The origin of April Fools Day


Happy April Fools Day Monkey PictureThere are a lot of theories regarding the origin of April Fool’s Day.  This somewhat ridiculous non-holiday.  This is one of the more plausible theories.

In ancient cultures, the calendars generally started New Years around April 1rst.  That made sense because that’s right around the vernal equinox and the beginning of Spring.  Makes more sense than starting the New Year on January 1rst.  Which really makes no sense when you think about.

But it turned out, April 1rst was also when the Church was celebrating their big Easter holiday.  And it pissed the Church off that everyone was getting drunk and rabble-rousing and puking in the streets and watching Dick Clark, when they should have been piously celebrating the birth of Christ and all that.  Who died for our sins, after all.  And who’s followers were known to spoil a good party.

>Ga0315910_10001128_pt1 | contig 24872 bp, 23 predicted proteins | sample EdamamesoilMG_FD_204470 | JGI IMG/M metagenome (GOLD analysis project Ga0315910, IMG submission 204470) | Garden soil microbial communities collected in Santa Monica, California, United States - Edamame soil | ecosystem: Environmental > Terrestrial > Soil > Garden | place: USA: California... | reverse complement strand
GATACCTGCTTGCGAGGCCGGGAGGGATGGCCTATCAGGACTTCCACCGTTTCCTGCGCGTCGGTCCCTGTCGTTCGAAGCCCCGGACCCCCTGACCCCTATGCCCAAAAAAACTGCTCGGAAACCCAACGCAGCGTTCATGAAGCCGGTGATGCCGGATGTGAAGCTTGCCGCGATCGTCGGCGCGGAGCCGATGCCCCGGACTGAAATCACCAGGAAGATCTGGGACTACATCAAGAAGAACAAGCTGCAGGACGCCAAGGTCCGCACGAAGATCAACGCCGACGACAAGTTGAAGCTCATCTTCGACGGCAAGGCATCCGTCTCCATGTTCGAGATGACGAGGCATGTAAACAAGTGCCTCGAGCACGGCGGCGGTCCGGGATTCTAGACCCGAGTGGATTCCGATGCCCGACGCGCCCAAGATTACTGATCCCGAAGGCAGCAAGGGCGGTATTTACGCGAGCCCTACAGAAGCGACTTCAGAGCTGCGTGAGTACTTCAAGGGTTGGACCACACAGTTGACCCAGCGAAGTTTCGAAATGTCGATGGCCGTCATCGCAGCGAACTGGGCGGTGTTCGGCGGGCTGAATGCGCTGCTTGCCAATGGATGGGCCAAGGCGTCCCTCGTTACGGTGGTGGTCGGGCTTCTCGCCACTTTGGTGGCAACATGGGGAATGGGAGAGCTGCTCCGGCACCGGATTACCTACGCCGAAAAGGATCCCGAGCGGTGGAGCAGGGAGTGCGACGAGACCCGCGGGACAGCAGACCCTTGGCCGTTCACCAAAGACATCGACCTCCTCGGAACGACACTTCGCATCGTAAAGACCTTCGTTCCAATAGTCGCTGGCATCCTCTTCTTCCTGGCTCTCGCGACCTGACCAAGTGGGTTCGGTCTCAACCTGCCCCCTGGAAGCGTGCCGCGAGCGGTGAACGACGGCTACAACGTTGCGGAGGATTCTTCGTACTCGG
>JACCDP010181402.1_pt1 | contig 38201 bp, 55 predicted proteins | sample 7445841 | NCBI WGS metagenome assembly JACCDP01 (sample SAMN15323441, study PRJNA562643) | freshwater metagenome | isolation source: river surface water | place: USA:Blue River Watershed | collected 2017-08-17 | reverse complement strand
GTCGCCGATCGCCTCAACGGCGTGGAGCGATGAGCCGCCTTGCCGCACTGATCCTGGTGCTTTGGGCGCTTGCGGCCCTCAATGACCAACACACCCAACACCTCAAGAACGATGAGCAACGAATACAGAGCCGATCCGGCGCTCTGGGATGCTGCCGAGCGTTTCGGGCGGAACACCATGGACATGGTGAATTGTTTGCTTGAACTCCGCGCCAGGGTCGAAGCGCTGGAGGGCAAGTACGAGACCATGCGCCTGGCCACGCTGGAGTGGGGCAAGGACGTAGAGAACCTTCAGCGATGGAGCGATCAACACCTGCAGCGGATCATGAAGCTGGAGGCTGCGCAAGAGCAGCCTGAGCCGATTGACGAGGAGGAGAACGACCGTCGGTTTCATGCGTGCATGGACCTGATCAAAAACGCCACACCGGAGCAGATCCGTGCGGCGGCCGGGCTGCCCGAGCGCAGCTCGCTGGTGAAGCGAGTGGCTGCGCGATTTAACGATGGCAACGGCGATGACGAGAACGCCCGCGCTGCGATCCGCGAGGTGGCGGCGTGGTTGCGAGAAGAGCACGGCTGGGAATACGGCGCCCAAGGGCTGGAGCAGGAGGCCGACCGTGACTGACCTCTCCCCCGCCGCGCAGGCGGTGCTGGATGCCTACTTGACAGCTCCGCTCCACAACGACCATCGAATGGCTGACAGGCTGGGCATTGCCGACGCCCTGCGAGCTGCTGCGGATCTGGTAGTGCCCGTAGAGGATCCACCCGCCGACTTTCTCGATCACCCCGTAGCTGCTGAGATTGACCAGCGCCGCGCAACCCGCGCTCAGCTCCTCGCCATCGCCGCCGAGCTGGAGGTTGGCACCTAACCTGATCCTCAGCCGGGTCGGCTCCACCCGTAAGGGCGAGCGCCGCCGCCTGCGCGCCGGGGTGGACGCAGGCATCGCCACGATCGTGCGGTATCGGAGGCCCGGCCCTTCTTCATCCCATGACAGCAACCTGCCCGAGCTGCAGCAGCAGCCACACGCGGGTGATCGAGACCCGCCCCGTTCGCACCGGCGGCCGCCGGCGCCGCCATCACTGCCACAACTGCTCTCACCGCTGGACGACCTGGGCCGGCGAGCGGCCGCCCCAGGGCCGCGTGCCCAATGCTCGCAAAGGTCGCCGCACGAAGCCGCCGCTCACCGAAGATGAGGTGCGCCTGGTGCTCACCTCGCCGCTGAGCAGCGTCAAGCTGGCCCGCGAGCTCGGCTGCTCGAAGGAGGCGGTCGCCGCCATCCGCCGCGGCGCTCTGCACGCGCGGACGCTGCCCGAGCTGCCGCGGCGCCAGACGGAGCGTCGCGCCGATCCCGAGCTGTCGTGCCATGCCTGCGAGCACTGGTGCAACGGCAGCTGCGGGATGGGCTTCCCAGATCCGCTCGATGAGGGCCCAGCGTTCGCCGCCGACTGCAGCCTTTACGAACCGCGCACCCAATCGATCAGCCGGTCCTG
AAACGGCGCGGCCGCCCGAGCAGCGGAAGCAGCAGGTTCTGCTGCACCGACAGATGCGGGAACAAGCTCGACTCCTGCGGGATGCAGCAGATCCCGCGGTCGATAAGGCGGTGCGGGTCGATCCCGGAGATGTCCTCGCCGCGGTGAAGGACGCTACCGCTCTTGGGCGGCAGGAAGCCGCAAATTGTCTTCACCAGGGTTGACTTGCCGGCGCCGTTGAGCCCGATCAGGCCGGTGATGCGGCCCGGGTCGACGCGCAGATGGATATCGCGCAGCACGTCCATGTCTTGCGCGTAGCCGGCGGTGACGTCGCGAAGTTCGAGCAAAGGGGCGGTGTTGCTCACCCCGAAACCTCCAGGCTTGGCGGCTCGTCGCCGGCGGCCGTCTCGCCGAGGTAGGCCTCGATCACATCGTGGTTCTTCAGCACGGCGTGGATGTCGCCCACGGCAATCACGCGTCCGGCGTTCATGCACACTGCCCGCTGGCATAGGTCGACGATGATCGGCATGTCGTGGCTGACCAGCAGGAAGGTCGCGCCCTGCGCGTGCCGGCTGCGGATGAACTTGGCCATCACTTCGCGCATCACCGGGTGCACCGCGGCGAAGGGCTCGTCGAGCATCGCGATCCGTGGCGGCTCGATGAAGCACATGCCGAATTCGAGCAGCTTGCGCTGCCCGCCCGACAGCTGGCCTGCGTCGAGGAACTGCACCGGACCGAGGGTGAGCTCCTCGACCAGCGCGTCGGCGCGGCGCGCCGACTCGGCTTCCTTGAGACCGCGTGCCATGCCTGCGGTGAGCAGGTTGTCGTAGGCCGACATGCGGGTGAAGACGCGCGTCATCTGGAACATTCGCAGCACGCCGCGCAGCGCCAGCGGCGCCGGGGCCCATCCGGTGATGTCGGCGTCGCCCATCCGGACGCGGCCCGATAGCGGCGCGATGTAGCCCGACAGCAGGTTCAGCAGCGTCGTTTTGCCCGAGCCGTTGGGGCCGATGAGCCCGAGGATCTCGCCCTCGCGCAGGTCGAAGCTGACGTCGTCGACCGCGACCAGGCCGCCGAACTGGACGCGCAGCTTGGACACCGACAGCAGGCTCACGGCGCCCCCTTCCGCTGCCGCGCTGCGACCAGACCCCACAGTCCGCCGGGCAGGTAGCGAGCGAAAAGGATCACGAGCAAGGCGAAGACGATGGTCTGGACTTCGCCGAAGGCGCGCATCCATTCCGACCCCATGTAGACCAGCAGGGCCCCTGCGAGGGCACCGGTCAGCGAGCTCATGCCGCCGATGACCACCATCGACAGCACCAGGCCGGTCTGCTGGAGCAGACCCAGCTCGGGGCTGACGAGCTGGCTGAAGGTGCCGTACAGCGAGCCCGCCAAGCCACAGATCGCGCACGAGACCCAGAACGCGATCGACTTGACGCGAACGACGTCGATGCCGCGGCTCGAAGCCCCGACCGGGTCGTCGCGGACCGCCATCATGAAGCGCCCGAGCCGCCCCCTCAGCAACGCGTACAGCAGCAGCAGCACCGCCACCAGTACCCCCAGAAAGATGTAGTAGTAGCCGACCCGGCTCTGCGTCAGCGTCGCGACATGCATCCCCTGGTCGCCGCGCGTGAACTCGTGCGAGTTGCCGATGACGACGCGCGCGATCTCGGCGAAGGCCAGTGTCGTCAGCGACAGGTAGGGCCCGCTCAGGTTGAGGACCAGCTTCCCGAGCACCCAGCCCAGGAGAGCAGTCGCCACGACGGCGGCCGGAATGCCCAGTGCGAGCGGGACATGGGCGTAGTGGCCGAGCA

So the Pope put the screws on the local politicians (who were all bought-and-sold by all the lobbyists and special interest groups, as usual).  Finally, some shmuck named King Charles IX, the king of France (whoopty-do), bowed to the papal pressure. And in 1564 he decreed that the calendar would be reformed.  Reformed, I tell you.  Henceforth, from now on, New Years would start on January 1rst.  And anybody who didn’t get with the program was likely to find themselves chained in the basement of the Pope’s palace.

Of course people were still in the habit of partying on April 1rst.  Humans are a creature of habit, if anything. So the holiday lingered on for awhile in the public imagination.  People would still party on April 1rst. Until eventually, people forgot why they were celebrating in the first place.  So April 1rst became sort of a joke holiday. A fool’s holiday.

Sounds plausible.  Or maybe I just made this all up.  APRIL FOOLS!!

2 thoughts on “The origin of April Fools Day

  1. Good luck on the surgery. Hope you have as good a time as you can. Maybe you can go over memories that are pleasant and put yourself in a good state of mind. I put myself in a good place frequently

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